Al is a semi-retired Prosecuting Attorney who was one of my customers. We had fished many of the same waters in both the Eastern and Western United States, and this led to our fishing together in the Smokies. Our burgeoning friendship gained me an invite to go grouse hunting with him.

Grouse hunting in Tennessee will never be mistaken for “Gentleman’s Hunting”. It involves trudging through a foot of snow on old logging and fire roads through the Appalachian Mountains trying to flank a pointing dog (who you can’t see through the rhododendron). If you are lucky, you get a clear snap-shot without whacking your barrel on a branch or tree.

Mostly it is an armed walk in the woods. A morning spent grouse hunting seldom yields more than a couple of shots, and we are skunked as often as not. But I have loved getting to know Al on long drives to the water or woods.

All of that led up to my first Tennessee dove hunt yesterday, though I suppose you could technically add the groundhog that I shot last year. It was eating my beans and needed to go. I skinned it as part of my testing of the Will Woods Kraken.

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I still need to tan the groundhog skin in my freezer before my wife throws it out, kills me, or both.

Looking back, there have been many reasons I have hunted over the years. It started with the challenge and excitement. It provides lean, organic, non-factory farmed meat. It solved my groundhog issue. Most importantly, it has led to great friendship, fellowship, and memories.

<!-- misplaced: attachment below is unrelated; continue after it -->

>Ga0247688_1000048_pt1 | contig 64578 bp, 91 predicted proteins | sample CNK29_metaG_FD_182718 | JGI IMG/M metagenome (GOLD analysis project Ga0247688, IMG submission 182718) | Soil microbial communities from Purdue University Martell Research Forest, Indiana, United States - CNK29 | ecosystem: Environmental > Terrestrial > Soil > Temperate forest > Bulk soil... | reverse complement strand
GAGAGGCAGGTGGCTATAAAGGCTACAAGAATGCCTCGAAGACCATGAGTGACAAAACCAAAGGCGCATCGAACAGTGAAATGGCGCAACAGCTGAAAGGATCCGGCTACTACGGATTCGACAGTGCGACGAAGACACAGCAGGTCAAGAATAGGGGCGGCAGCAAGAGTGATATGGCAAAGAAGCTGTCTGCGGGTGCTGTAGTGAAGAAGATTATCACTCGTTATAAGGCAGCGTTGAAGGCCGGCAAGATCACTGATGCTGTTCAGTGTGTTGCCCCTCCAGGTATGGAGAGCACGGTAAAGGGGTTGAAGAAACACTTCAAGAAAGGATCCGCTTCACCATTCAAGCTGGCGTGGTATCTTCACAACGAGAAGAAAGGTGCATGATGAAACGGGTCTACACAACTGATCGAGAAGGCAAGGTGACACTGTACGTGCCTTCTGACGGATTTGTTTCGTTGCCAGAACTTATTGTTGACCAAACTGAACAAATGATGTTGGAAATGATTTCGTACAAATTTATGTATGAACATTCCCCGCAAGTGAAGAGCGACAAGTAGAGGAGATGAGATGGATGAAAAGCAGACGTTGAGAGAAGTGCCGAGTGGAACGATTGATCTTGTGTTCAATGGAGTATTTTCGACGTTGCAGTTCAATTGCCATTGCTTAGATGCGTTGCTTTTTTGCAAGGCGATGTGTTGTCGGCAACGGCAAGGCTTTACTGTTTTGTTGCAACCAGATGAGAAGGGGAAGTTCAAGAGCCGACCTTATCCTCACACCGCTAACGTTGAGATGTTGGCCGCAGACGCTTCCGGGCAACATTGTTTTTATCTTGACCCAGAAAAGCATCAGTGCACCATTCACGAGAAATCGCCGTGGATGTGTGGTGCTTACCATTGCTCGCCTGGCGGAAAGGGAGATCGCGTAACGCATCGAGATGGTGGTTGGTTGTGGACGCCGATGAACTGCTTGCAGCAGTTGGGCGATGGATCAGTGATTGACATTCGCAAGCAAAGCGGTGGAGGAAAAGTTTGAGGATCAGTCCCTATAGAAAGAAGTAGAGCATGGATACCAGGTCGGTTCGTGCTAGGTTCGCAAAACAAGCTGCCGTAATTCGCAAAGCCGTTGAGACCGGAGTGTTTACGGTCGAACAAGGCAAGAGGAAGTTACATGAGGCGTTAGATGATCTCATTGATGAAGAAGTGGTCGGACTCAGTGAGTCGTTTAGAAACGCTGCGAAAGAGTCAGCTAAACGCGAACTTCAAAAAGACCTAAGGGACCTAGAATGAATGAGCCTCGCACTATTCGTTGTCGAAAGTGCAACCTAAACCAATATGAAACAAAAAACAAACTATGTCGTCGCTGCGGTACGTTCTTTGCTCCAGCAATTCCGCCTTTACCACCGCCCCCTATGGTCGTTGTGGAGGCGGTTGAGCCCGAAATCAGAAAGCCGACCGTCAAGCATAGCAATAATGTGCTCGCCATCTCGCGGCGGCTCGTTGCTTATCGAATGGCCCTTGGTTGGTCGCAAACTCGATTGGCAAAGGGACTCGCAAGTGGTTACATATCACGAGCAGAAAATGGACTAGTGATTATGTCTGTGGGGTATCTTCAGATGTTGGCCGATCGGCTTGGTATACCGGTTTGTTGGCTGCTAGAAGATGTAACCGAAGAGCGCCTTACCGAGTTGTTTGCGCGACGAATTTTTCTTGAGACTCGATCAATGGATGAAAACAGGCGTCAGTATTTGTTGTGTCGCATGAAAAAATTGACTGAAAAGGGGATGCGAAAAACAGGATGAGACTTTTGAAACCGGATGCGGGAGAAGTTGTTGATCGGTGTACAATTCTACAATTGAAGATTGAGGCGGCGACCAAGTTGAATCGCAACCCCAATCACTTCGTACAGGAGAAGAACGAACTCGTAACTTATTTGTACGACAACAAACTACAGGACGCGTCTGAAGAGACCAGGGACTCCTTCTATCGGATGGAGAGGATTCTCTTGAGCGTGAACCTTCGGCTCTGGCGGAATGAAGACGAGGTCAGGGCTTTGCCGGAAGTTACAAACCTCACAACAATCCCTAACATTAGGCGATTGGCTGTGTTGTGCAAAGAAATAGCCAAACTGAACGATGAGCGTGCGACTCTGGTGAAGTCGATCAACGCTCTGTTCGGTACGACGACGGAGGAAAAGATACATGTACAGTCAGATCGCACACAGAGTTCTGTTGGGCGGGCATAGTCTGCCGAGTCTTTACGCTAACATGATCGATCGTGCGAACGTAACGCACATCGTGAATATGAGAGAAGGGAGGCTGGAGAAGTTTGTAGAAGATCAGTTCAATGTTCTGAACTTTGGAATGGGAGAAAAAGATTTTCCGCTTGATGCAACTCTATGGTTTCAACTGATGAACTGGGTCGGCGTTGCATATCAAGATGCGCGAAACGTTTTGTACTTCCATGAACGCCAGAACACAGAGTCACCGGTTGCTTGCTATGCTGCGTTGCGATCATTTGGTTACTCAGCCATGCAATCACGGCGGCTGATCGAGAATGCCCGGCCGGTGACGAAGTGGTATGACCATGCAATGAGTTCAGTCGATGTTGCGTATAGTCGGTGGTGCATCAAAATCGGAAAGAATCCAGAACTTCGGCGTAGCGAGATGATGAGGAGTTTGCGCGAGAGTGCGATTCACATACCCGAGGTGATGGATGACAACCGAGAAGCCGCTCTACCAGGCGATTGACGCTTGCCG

I appreciate you all indulging me in this diversion. It has been nice to write a couple of off topic posts, and I have been enjoying the conversation that has risen from them.

Tying this back to knives, and the original reason I brought up hunting in the first place – namely my desire to procure some doves for knife testing, I want to ask those of you who are hunters:

What do you hunt and what knives do you use to process your kills?

FWIW: Prior to my testing knives for TTAK, I always used a folder for processing birds. I still think a Buck 110 is the finest implement for said task I have ever used. I have no earthly idea of what knife I used in field dressing that deer. Probably an Old Timer or Schrade of my Great-Uncle’s. I really do not remember.

What say you?



  1. jlottmc says:

    It’s been a few years since I laid anything out for processing, but I remember a few things. Things like sharp, and thin of blade, not too long, or pointy. Generally, I use a sheath knife of about 4-6″ blade length, though I have used folders as well. I have a Buck 119 special that I have used with great success. I also use more than one blade as well. A Schrade Sharpfinger model has been a perennial favorite. I also prefer the Old Timer or Schrade Cavebear model I think it is (the Schrade equivalent to the Buck 110), as I feel it balances better. That Buck 119 Special is about as large as I usually go. I do like a bit of belly and/or a clip point blade as well. I think that many times you use what you have available, and what feels good in your hand. Like all things knife and gun it is and can be highly subjective.